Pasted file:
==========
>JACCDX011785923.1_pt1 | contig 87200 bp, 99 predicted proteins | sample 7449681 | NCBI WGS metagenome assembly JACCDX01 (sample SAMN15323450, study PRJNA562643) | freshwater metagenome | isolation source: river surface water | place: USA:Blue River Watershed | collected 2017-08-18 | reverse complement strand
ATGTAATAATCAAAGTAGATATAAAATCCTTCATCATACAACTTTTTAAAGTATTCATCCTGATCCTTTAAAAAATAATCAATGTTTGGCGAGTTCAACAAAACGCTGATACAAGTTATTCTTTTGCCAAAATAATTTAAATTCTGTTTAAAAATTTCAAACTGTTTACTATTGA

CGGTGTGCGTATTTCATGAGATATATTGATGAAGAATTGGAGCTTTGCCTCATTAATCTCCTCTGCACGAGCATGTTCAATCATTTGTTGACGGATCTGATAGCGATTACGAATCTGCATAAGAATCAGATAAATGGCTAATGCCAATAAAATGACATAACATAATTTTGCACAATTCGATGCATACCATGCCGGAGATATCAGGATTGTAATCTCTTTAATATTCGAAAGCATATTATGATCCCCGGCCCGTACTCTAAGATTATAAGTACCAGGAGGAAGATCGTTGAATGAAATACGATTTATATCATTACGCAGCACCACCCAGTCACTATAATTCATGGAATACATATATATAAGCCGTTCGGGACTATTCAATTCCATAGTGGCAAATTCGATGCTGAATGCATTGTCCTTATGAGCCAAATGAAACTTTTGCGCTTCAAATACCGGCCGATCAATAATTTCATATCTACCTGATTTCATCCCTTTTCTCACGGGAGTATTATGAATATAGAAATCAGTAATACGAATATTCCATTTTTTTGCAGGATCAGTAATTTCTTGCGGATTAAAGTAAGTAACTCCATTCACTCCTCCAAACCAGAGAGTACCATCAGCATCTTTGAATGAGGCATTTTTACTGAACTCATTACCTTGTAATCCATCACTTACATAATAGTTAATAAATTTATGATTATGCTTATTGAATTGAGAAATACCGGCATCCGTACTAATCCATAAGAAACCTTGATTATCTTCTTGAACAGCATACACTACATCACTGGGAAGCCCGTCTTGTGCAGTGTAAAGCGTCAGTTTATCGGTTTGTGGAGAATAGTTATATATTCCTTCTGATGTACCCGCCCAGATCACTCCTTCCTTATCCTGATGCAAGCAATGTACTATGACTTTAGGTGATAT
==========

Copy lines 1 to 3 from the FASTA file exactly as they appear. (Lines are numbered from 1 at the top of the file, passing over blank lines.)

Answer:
>JACCDX011785923.1_pt1 | contig 87200 bp, 99 predicted proteins | sample 7449681 | NCBI WGS metagenome assembly JACCDX01 (sample SAMN15323450, study PRJNA562643) | freshwater metagenome | isolation source: river surface water | place: USA:Blue River Watershed | collected 2017-08-18 | reverse complement strand
ATGTAATAATCAAAGTAGATATAAAATCCTTCATCATACAACTTTTTAAAGTATTCATCCTGATCCTTTAAAAAATAATCAATGTTTGGCGAGTTCAACAAAACGCTGATACAAGTTATTCTTTTGCCAAAATAATTTAAATTCTGTTTAAAAATTTCAAACTGTTTACTATTGA

CGGTGTGCGTATTTCATGAGATATATTGATGAAGAATTGGAGCTTTGCCTCATTAATCTCCTCTGCACGAGCATGTTCAATCATTTGTTGACGGATCTGATAGCGATTACGAATCTGCATAAGAATCAGATAAATGGCTAATGCCAATAAAATGACATAACATAATTTTGCACAATTCGATGCATACCATGCCGGAGATATCAGGATTGTAATCTCTTTAATATTCGAAAGCATATTATGATCCCCGGCCCGTACTCTAAGATTATAAGTACCAGGAGGAAGATCGTTGAATGAAATACGATTTATATCATTACGCAGCACCACCCAGTCACTATAATTCATGGAATACATATATATAAGCCGTTCGGGACTATTCAATTCCATAGTGGCAAATTCGATGCTGAATGCATTGTCCTTATGAGCCAAATGAAACTTTTGCGCTTCAAATACCGGCCGATCAATAATTTCATATCTACCTGATTTCATCCCTTTTCTCACGGGAGTATTATGAATATAGAAATCAGTAATACGAATATTCCATTTTTTTGCAGGATCAGTAATTTCTTGCGGATTAAAGTAAGTAACTCCATTCACTCCTCCAAACCAGAGAGTACCATCAGCATCTTTGAATGAGGCATTTTTACTGAACTCATTACCTTGTAATCCATCACTTACATAATAGTTAATAAATTTATGATTATGCTTATTGAATTGAGAAATACCGGCATCCGTACTAATCCATAAGAAACCTTGATTATCTTCTTGAACAGCATACACTACATCACTGGGAAGCCCGTCTTGTGCAGTGTAAAGCGTCAGTTTATCGGTTTGTGGAGAATAGTTATATATTCCTTCTGATGTACCCGCCCAGATCACTCCTTCCTTATCCTGATGCAAGCAATGTACTATGACTTTAGGTGATAT